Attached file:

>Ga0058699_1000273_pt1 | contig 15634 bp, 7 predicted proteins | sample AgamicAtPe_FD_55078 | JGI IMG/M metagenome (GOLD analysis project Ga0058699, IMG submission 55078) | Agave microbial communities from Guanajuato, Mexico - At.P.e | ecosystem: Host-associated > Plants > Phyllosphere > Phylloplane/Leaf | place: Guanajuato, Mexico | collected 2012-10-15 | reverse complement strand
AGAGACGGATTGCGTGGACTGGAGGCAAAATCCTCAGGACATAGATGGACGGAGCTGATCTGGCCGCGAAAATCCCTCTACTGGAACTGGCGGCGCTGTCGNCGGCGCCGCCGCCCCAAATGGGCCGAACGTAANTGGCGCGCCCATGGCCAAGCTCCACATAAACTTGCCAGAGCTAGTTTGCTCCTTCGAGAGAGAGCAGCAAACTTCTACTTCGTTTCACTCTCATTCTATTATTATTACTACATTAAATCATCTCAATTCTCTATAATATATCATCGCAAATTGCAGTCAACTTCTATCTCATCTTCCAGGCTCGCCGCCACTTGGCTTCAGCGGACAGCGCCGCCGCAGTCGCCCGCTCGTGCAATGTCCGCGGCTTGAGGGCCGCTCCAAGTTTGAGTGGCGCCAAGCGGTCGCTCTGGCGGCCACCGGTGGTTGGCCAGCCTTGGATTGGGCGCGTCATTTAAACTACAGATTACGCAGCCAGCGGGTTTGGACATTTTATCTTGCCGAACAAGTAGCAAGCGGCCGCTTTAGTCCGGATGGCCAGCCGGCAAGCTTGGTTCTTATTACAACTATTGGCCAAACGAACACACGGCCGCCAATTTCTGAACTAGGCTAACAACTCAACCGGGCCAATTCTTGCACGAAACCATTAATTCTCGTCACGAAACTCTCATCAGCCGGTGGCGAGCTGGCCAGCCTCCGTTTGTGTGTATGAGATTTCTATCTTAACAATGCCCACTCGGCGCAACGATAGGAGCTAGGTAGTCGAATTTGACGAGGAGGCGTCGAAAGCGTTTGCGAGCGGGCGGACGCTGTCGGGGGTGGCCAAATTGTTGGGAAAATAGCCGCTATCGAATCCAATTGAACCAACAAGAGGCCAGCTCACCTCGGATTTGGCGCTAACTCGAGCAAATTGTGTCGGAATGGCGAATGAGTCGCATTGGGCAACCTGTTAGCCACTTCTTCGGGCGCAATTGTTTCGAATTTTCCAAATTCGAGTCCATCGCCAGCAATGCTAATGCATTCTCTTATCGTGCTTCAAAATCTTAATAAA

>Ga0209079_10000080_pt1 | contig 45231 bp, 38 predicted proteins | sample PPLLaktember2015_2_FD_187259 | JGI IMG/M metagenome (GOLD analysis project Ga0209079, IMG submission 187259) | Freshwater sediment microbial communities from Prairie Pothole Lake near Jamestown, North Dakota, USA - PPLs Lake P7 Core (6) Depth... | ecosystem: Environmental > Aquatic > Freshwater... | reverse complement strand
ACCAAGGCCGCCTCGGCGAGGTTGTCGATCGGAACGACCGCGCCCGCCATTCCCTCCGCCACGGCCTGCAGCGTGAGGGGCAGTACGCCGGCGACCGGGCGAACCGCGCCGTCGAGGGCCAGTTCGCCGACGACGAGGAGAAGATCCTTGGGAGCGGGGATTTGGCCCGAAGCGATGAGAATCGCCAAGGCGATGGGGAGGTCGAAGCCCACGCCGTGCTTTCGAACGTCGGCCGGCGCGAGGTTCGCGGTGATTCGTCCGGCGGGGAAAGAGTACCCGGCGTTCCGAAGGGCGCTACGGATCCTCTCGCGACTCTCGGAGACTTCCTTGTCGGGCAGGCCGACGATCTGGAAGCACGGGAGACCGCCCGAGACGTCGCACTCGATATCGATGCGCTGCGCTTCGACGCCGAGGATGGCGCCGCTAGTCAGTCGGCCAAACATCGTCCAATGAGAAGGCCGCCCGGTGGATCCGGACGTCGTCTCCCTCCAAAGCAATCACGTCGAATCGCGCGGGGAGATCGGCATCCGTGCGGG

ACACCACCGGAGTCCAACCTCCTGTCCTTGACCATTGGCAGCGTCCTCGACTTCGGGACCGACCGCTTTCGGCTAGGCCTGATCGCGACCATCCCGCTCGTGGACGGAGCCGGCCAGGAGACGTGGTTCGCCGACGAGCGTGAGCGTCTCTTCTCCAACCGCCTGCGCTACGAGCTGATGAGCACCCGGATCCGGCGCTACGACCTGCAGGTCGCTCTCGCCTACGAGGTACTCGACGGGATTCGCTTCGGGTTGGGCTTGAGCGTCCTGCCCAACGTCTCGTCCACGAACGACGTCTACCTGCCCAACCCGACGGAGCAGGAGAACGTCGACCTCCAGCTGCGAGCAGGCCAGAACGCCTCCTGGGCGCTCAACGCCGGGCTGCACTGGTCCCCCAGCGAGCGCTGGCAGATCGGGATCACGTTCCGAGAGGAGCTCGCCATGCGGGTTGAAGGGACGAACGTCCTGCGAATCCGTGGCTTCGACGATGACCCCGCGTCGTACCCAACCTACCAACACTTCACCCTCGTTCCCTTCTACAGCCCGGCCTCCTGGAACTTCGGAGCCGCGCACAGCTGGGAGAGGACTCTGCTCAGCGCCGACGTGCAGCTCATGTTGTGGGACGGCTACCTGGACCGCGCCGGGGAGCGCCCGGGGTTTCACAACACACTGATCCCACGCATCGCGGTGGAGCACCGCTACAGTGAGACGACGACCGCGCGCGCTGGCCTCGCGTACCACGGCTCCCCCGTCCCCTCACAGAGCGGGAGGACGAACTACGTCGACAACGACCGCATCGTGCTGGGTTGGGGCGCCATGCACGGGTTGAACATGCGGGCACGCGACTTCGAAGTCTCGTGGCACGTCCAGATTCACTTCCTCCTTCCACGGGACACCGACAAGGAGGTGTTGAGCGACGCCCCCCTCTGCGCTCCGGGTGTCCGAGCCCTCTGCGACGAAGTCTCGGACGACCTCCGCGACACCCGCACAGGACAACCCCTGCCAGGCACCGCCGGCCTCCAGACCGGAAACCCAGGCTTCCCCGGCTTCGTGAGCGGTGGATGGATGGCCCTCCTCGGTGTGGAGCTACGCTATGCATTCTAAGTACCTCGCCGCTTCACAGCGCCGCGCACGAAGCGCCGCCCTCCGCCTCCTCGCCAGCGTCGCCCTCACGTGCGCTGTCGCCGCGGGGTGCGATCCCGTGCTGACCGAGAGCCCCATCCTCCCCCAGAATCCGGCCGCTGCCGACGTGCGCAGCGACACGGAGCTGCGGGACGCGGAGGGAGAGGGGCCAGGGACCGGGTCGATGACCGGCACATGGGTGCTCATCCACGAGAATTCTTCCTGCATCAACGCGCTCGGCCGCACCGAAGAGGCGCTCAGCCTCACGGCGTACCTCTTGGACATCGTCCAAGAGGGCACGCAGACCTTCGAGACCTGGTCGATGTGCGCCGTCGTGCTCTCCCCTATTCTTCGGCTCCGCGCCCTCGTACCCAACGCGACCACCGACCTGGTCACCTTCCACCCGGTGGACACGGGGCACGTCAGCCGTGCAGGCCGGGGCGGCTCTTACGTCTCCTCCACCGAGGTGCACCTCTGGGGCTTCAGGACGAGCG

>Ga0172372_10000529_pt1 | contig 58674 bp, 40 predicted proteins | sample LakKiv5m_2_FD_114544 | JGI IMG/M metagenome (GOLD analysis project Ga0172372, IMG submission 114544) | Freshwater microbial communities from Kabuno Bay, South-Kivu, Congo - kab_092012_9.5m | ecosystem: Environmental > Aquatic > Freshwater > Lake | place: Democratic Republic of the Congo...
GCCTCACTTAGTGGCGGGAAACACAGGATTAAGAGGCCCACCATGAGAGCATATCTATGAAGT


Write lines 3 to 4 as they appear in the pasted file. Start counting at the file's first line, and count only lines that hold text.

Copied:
>Ga0209079_10000080_pt1 | contig 45231 bp, 38 predicted proteins | sample PPLLaktember2015_2_FD_187259 | JGI IMG/M metagenome (GOLD analysis project Ga0209079, IMG submission 187259) | Freshwater sediment microbial communities from Prairie Pothole Lake near Jamestown, North Dakota, USA - PPLs Lake P7 Core (6) Depth... | ecosystem: Environmental > Aquatic > Freshwater... | reverse complement strand
ACCAAGGCCGCCTCGGCGAGGTTGTCGATCGGAACGACCGCGCCCGCCATTCCCTCCGCCACGGCCTGCAGCGTGAGGGGCAGTACGCCGGCGACCGGGCGAACCGCGCCGTCGAGGGCCAGTTCGCCGACGACGAGGAGAAGATCCTTGGGAGCGGGGATTTGGCCCGAAGCGATGAGAATCGCCAAGGCGATGGGGAGGTCGAAGCCCACGCCGTGCTTTCGAACGTCGGCCGGCGCGAGGTTCGCGGTGATTCGTCCGGCGGGGAAAGAGTACCCGGCGTTCCGAAGGGCGCTACGGATCCTCTCGCGACTCTCGGAGACTTCCTTGTCGGGCAGGCCGACGATCTGGAAGCACGGGAGACCGCCCGAGACGTCGCACTCGATATCGATGCGCTGCGCTTCGACGCCGAGGATGGCGCCGCTAGTCAGTCGGCCAAACATCGTCCAATGAGAAGGCCGCCCGGTGGATCCGGACGTCGTCTCCCTCCAAAGCAATCACGTCGAATCGCGCGGGGAGATCGGCATCCGTGCGGG